My Blurb

I’m supposed to write a page about me apparently.

I could be working in an office, but more interested in words and language, and so spending my time writing this while I’m supposed to be working.

I could be a scholar who can’t sell any books so I’ve turned my hand to blogging, to boost my ego and to pass the time.

I could be a homeless, jobless person who uses the local library every day to keep my mind from decaying.

I’m none of these things, but I’m also not arrogant enough to think that you care who I am.

All you need to know is that this blog will slowly fill up with posts on the English language: words, books, origins, speech, social interaction, and a lot more.

Watch this space!

13 thoughts on “My Blurb”

  1. I’m not a native speaker but I write in English. I try my best, but I still make mistakes. For example, I can’t always use the articles correctly, as ‘a, an, the’ are not in my native language. Abstract nouns can be tricky too. My awareness of English has improved, but language barriers exist. I like people with a passion for their own language. I look forward to reading your posts about languages.

  2. I think English must be the easiest language to learn because it is the most widely spoken language in the world. Also when you meet people from different countries, you realize how well they have adapted the language to suit local dialects. The secret to the longevity of the English language has to be because it has evolved through the years. It’s a living and breathing language that grows every day. I find so many new ways to mix and match English words to form beautiful sentences. I live on a small island in the Indian Ocean, Sri Lanka and my native language is not English. But thanks to my knowledge of the English, which was introduced after the British colonized the country in the 15th century, I can connect with people from all over the world.Nice post. Got me thinking.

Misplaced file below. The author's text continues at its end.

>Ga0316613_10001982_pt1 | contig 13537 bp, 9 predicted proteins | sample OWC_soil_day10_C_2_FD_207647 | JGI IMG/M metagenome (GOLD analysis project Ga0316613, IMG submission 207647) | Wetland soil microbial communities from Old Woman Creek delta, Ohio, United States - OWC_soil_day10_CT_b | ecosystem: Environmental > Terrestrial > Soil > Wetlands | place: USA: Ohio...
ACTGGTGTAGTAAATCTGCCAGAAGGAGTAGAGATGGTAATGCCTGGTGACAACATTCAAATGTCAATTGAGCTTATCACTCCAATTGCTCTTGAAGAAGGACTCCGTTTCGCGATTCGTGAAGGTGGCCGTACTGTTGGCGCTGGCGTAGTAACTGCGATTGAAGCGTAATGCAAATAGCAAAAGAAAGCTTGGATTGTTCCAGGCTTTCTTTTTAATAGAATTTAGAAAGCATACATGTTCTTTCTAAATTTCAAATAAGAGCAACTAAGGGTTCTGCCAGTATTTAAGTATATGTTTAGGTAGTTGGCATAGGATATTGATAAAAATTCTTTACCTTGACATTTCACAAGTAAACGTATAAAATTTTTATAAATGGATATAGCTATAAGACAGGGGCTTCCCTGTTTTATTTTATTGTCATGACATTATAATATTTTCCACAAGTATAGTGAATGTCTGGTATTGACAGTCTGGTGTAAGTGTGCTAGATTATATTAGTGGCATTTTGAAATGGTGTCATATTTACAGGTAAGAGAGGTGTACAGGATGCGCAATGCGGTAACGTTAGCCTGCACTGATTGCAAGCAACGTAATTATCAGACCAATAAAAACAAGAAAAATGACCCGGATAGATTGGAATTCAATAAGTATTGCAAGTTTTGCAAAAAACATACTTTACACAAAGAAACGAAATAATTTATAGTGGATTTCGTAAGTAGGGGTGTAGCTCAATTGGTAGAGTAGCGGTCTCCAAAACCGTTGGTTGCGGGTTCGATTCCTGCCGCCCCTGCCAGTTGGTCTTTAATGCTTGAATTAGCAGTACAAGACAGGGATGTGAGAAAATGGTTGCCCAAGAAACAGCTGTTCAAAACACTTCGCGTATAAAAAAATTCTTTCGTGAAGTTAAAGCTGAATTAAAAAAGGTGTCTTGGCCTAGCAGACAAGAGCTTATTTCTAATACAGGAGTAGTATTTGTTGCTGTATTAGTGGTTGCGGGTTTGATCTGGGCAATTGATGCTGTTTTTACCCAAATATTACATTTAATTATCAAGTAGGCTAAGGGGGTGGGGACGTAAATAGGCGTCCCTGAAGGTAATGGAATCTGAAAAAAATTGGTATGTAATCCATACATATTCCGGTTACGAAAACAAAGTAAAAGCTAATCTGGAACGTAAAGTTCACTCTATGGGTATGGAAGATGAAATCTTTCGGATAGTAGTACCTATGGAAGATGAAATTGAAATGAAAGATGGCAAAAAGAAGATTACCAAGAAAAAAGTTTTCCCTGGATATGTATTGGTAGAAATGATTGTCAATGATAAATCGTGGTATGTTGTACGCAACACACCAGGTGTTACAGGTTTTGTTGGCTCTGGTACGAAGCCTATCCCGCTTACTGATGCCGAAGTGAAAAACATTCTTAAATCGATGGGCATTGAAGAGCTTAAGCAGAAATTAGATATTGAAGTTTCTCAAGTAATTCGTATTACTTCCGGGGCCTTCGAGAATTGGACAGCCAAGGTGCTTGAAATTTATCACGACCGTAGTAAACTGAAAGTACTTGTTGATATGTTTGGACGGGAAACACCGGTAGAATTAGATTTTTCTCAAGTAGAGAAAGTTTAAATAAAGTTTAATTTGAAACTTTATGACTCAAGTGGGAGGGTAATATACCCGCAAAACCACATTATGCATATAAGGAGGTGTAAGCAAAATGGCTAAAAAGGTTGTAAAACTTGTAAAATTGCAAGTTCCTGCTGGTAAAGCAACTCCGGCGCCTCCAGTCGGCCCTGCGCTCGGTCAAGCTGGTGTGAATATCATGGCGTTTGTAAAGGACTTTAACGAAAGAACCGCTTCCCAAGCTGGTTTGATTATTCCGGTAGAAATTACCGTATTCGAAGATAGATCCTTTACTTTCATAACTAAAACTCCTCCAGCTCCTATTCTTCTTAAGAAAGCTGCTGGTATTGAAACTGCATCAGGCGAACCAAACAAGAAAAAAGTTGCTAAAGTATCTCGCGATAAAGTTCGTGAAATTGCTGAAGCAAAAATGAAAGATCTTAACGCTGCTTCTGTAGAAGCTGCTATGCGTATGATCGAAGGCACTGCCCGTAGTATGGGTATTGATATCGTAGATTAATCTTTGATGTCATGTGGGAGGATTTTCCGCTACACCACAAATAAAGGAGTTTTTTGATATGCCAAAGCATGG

• Exactly. We people here have started writing Hindi in Latin alphabet! I am not saying it makes the language Elnglish, but that much is the influence of English that people don’t prefer the original script (Devnagri) itself! I am afraid it would go osolete one day!

      So it is no surprise that we have introduced so many English words into mainstream Hindi around me that I can’t make a proper Hindi sentence without including English words. That is a shame! And if I consciously use Hindi, people notice it and comment on my very good Hindi!

      Coming back, even English has seen such influence over here. As it is, culture and language cannot be separated from each other, I believe. Even if English is my language, my culture forces me to think in terms of Hindi. Many of the colorful phrases that I use everyday has no comparative meaning.

      And here I end my… 3 para long comment! I was carried away, oh. Your comment just got me thinking. :)

  3. I randomly saw your blog as it is featured in WP’s Freshly Pressed page today. I find your posts interestingly funny. I am definitely following you from now on.

    And thank you for teaching me how to use the word DASTARDLY. Cheers!

  4. do I KNOW YOU???
    OR
    Should i call it an “Intelligent minds think alike” incident?

    I’m loving your blogs and I swear I’ll religiously follow it.

  5. I’m hooked just from the About page. I’m following you off the ledge. Sitting here bemused and amused.

  6. You’ve been gone a long time. I hope it’s your studies keeping you busy and not lack of Internet affection…

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